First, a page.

ODIs November 6, 2009

What's a reasonable winning score in ODIs?

I did an analysis on a winning target score in T20s and many subsequent matches showed how close the results of my analysis were
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I did an analysis on a winning target score in T20s and many subsequent matches showed how close the results of my analysis were. So I have embarked on doing a similar analysis for ODI matches. For ODIs there are a lot more matches available for analysis.

First some exclusions. For obvious reasons, I am going to exclude "Abandoned" matches, "No-result" matches (100 in all), matches which were decided on previous "revised score" rules (56 matches ), the more recent "Duckworth-Lewis" rules (101 matches) and a few incomplete innings. The reason is that the D/L and similar situations distort the scores quite a bit. If a team scores 300 and loses to another team which scores 150 in 20 overs, nothing can be inferred from the match. That leaves us 2659 matches for analysis.

I have taken the first innings scores, grouped these into run ranges and tabulated the results. Then I have derived some conclusions on winning target scores by inspecting and interpreting the results.

Let me say that this is a macro analysis. I would appreciate readers understanding this and avoid making comments such as target winning score depending on bowler quality, toss, day-night, team strength et al. All these have been considered in the past and will be considered in future. Let us give a break to these in this article.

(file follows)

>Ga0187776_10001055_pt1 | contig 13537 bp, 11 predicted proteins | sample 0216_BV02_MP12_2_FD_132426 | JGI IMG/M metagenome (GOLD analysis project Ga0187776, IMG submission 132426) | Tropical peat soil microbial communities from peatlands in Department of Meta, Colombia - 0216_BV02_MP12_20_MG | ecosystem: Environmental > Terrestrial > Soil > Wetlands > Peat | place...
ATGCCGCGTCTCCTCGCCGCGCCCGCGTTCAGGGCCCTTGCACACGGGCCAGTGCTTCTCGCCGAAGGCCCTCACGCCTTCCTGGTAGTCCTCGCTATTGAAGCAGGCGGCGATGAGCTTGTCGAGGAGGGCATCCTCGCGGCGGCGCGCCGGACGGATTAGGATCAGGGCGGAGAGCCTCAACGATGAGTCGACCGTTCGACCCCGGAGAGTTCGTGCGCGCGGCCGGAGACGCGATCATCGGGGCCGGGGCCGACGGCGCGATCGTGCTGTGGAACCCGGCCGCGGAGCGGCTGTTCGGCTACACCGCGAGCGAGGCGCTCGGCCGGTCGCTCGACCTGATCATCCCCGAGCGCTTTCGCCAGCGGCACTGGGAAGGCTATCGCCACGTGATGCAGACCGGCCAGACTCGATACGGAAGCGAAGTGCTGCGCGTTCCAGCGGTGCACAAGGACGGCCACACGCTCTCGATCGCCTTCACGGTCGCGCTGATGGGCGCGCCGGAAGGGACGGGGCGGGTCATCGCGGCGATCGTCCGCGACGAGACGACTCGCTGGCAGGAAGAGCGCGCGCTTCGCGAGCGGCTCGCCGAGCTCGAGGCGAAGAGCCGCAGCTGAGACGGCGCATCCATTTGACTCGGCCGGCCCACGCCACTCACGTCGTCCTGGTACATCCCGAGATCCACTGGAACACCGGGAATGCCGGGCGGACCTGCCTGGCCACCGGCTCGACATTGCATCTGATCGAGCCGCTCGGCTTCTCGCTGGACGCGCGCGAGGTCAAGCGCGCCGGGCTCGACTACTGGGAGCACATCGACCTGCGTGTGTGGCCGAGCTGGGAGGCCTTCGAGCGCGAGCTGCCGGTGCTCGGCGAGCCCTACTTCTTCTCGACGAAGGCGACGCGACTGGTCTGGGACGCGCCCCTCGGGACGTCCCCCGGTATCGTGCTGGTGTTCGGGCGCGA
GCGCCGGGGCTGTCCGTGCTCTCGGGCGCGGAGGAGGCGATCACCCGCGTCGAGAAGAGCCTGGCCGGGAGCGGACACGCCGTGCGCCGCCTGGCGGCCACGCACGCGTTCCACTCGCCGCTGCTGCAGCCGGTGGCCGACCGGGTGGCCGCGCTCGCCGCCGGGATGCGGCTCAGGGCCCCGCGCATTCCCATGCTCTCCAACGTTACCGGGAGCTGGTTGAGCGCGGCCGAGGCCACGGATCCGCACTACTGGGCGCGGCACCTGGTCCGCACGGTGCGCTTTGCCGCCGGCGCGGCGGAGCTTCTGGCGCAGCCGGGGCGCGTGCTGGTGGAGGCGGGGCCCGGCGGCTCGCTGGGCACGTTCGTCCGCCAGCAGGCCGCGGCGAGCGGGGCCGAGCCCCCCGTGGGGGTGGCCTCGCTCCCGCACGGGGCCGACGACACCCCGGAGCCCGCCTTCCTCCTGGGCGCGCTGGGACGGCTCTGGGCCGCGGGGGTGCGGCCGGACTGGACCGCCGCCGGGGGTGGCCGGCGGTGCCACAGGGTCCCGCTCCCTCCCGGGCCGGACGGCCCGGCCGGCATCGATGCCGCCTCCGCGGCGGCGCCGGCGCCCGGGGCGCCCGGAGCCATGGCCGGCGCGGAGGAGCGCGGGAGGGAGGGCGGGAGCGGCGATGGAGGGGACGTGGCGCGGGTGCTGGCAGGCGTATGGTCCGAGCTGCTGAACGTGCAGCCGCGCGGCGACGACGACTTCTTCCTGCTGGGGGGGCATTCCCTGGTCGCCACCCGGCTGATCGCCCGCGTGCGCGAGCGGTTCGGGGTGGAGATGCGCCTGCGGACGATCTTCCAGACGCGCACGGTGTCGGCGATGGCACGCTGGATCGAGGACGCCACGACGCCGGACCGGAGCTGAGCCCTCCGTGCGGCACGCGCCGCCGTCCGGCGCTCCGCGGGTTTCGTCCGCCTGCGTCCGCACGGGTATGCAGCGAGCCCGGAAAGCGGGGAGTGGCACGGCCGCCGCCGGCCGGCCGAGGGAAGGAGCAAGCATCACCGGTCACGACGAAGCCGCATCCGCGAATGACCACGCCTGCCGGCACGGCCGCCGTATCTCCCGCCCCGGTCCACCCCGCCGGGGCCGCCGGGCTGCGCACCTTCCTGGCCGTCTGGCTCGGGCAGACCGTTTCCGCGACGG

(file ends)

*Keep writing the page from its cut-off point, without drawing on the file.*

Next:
The analysis has been done for the following sets of matches.

1. All matches.
2. Starting period matches.
3. Middle period matches.
4. Modern period matches.
5. Matches in Asian sub-continent.
6. Matches outside Asian sub-continent.

I tried analysing this for the countries, but did not get far since the number of matches played comes down and the number of matches in each run group becomes so small that it is impossible to derive any conclusions. In fact for a country such as New Zealand the % of wins for 240-249 is 81.2% and for 250-259 is 60.0%. Such inconsistencies make a country-level analysis a non-starter. Only for Australia, with 472 matches, could this be done with some level of confidence.

How does one define what is a winning score? I have worked on the basis that a score which gives the team a winning possibility of around 60% can be considered a winning target score. Anything lower will not give the team any edge in the long run and aiming for much higher than 60% might backfire on the team in that they might aim for 300 and end up with 220.